Catastrophic forest fires — spurred by hot and dry weather — have ravaged vast areas of Siberia, and ruined the region’s ecosystem, Russian ecologists said.
Fires have destroyed 100,000 square kilometres of forests across Russia — an area bigger than Bihar — since the start of the summer season this year, according to Russia’s Greenpeace.
The situation is worst in central Siberia, where fires have ravaged 50,000 square kilometres of forests.
Russian authorities claim the ecologists’ estimates are greatly overblown. The Emergencies Ministry said the fires have so far covered an area of 6,530 square kilometres.
However, Greenpeace maintains that its figures are far more accurate as they are based on satellite imagery.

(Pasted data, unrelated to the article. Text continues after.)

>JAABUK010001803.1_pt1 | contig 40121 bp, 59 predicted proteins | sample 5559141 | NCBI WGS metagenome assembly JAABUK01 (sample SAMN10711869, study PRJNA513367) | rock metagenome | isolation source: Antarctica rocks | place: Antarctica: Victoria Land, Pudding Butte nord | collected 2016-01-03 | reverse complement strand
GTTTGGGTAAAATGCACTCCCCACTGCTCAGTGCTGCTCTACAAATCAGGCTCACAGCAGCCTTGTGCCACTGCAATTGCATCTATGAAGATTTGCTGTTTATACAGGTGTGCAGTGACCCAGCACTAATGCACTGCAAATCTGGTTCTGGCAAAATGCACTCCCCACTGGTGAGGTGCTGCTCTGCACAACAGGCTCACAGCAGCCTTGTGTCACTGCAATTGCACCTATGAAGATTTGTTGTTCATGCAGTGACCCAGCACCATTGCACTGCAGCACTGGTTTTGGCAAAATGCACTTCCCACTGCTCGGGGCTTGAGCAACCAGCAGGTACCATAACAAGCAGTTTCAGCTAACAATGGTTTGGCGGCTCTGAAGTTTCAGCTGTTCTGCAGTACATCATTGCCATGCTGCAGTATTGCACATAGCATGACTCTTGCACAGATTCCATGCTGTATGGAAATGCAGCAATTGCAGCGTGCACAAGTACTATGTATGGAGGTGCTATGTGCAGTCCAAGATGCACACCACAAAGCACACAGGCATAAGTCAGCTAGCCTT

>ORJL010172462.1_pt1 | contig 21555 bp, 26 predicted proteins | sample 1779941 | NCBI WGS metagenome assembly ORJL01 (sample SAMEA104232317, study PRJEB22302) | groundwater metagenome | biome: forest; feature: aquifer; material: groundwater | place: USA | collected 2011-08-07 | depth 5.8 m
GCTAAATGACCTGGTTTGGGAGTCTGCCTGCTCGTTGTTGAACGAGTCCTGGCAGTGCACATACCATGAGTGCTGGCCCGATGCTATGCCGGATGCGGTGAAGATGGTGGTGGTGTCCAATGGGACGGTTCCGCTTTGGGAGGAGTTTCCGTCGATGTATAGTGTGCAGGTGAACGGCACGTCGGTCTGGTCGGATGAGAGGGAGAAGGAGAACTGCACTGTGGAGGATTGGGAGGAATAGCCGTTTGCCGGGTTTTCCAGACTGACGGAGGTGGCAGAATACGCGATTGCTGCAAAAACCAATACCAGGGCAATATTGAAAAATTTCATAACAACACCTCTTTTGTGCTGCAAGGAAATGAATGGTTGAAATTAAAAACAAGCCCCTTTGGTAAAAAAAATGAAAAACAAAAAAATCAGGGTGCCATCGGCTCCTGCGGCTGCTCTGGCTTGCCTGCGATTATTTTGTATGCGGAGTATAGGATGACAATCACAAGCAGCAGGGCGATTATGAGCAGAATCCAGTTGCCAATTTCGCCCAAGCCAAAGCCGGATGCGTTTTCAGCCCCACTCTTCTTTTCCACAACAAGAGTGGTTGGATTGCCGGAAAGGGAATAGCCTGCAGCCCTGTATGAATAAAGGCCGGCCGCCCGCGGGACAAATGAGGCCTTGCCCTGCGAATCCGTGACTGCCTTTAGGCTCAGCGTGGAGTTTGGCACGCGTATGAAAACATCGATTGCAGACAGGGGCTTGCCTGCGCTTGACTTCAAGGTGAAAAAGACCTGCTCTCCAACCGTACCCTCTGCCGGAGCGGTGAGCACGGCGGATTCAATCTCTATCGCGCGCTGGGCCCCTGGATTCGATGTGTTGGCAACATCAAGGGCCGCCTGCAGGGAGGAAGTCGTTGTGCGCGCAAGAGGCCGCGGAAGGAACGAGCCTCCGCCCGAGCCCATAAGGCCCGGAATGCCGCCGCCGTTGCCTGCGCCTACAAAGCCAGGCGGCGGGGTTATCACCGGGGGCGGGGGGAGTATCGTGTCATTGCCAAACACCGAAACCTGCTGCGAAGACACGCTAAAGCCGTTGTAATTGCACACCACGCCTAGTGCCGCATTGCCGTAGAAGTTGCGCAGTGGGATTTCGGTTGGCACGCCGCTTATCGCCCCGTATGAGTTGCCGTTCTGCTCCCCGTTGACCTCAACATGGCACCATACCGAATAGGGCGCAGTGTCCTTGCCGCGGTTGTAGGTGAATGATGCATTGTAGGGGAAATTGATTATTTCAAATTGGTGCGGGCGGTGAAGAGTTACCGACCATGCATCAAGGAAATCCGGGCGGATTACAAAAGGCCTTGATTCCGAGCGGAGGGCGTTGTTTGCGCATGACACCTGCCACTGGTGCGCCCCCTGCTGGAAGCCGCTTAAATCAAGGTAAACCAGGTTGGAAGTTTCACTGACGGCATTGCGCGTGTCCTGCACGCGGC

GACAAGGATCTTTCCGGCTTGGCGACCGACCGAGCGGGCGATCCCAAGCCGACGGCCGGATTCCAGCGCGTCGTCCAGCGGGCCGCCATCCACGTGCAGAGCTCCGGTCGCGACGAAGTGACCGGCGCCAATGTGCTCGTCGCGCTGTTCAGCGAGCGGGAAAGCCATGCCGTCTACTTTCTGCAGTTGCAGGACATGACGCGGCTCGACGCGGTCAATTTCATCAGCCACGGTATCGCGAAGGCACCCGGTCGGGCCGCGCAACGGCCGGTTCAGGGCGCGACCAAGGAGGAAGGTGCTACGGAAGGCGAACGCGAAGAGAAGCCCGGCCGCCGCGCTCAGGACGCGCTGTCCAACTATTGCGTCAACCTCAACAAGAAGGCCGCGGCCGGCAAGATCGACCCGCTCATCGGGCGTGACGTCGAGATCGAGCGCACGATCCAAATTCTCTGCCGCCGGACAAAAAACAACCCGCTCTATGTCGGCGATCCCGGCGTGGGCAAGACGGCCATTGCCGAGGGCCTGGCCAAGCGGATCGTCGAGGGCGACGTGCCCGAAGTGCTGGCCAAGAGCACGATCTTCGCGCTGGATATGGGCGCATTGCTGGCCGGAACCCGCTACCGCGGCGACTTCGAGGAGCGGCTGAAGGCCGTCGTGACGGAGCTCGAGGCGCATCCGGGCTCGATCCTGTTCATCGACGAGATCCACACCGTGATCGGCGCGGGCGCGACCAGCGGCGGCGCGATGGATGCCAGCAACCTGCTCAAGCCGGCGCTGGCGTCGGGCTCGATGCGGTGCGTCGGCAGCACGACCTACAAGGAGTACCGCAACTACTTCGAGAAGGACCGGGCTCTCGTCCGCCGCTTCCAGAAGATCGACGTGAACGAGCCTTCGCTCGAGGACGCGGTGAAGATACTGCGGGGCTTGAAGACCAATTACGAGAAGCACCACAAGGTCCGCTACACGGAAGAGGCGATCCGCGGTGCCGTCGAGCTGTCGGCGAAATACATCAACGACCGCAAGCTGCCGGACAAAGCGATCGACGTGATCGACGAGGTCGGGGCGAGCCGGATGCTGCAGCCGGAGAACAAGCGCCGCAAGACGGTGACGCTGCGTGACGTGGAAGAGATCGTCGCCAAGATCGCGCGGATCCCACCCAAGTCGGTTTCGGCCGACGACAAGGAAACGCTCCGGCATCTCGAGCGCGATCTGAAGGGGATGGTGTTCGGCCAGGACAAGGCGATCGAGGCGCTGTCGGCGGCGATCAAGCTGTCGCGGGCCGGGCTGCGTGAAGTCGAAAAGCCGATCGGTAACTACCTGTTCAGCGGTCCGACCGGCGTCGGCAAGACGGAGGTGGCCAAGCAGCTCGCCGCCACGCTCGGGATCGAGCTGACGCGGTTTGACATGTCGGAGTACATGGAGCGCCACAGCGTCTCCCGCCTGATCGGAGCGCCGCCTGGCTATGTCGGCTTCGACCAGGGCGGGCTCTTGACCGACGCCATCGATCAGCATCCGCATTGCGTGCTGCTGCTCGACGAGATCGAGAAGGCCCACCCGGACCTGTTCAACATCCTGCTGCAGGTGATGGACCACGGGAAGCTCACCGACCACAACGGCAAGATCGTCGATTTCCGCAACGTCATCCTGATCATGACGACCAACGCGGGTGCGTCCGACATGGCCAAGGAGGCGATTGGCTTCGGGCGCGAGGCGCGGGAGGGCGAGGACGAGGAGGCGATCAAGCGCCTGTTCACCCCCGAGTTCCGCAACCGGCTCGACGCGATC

Thick smoke has enveloped Novosibirsk, Tomsk, Omsk and other major cities in Siberia, closing down local airports for days. Plumes of smoke rising high into the atmosphere have been carried by winds as far across the Pacific as British Columbia in Canada.
More than 6,000 fire-fighters; a dozen aircraft; and hundreds of volunteers are fighting the fires in Siberia, but have so far failed to contain the calamity.
“The forest fires are so vast that rains alone can stop them,” said Alexei Yaroshenko, who heads the forest section in Greenpeace Russia. “This year may beat all previous records for the scale of wildfires.”
While authorities blame the fires on the hottest and driest summer in Siberia in more than 40 years, ecologists fault a reform of the forestry service six years ago, when the government drastically downsized the forestry manpower and cut financing.
According to Mr. Yaroshenko, the forests destroyed by wildfires every year in Russia are so big that cannot be replanted.
“The fires have altered the taiga ecosystem in some areas of Siberia and the Far East, transforming it into ‘green deserts’ overgrown with grass, which provokes more fires when it gets dry,” the ecologist said.